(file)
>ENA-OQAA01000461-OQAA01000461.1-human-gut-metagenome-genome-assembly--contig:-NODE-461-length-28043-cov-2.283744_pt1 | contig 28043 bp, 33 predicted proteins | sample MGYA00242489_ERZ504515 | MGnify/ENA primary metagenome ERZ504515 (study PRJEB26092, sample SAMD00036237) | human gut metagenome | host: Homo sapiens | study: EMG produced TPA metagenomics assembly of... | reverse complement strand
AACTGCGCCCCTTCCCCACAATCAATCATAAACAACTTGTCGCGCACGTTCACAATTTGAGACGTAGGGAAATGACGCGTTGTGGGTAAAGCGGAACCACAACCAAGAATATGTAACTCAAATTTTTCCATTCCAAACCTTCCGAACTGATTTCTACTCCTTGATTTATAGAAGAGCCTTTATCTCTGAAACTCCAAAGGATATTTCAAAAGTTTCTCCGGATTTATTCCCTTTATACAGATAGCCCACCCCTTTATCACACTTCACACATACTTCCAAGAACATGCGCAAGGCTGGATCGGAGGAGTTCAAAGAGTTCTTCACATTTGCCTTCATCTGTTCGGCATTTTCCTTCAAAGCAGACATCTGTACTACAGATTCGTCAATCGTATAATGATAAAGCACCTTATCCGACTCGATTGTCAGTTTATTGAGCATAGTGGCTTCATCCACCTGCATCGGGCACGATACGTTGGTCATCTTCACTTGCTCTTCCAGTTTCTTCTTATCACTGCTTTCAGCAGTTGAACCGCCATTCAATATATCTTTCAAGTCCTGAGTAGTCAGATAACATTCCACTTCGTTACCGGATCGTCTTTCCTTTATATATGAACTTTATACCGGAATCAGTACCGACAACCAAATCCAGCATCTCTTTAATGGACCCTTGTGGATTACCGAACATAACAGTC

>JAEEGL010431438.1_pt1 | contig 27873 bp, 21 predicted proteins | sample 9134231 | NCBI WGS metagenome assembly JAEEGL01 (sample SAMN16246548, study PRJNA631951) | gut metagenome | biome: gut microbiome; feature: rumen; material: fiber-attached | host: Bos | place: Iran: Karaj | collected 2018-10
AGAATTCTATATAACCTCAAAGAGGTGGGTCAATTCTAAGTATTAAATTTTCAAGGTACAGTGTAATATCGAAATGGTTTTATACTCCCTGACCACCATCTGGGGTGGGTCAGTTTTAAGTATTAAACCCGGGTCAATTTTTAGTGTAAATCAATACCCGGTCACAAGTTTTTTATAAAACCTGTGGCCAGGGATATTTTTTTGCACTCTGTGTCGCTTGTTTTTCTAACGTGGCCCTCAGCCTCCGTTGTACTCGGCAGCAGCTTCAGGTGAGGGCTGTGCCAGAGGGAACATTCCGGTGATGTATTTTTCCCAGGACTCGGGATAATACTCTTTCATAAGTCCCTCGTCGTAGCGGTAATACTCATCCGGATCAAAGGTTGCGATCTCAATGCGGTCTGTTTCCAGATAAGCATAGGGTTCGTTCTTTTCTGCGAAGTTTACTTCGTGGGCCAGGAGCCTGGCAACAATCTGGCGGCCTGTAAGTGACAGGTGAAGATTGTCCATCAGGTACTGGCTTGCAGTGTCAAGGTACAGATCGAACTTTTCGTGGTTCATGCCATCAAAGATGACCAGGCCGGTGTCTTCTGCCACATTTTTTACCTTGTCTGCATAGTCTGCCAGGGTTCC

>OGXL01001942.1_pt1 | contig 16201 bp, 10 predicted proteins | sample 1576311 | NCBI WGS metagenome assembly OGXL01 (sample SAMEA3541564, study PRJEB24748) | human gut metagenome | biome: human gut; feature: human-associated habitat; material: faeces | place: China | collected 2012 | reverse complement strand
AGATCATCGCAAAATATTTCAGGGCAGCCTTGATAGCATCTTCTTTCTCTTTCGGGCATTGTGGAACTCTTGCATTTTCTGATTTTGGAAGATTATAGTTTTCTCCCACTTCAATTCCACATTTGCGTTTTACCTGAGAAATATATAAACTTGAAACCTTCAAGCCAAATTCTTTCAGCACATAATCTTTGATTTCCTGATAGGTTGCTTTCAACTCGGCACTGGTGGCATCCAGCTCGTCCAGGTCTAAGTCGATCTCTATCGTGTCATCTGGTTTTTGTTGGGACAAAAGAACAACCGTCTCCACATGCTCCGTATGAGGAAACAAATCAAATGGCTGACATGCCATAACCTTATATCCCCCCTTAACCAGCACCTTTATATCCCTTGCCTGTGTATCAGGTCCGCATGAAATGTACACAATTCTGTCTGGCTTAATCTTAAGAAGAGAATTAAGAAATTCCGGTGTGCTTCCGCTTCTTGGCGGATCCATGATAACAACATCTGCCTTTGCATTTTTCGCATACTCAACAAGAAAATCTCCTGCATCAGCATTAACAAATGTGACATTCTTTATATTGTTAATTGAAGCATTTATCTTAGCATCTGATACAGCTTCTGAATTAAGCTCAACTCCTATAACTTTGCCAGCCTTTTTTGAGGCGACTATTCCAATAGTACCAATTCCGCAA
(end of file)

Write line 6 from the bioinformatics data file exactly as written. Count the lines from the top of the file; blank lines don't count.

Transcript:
AGATCATCGCAAAATATTTCAGGGCAGCCTTGATAGCATCTTCTTTCTCTTTCGGGCATTGTGGAACTCTTGCATTTTCTGATTTTGGAAGATTATAGTTTTCTCCCACTTCAATTCCACATTTGCGTTTTACCTGAGAAATATATAAACTTGAAACCTTCAAGCCAAATTCTTTCAGCACATAATCTTTGATTTCCTGATAGGTTGCTTTCAACTCGGCACTGGTGGCATCCAGCTCGTCCAGGTCTAAGTCGATCTCTATCGTGTCATCTGGTTTTTGTTGGGACAAAAGAACAACCGTCTCCACATGCTCCGTATGAGGAAACAAATCAAATGGCTGACATGCCATAACCTTATATCCCCCCTTAACCAGCACCTTTATATCCCTTGCCTGTGTATCAGGTCCGCATGAAATGTACACAATTCTGTCTGGCTTAATCTTAAGAAGAGAATTAAGAAATTCCGGTGTGCTTCCGCTTCTTGGCGGATCCATGATAACAACATCTGCCTTTGCATTTTTCGCATACTCAACAAGAAAATCTCCTGCATCAGCATTAACAAATGTGACATTCTTTATATTGTTAATTGAAGCATTTATCTTAGCATCTGATACAGCTTCTGAATTAAGCTCAACTCCTATAACTTTGCCAGCCTTTTTTGAGGCGACTATTCCAATAGTACCAATTCCGCAA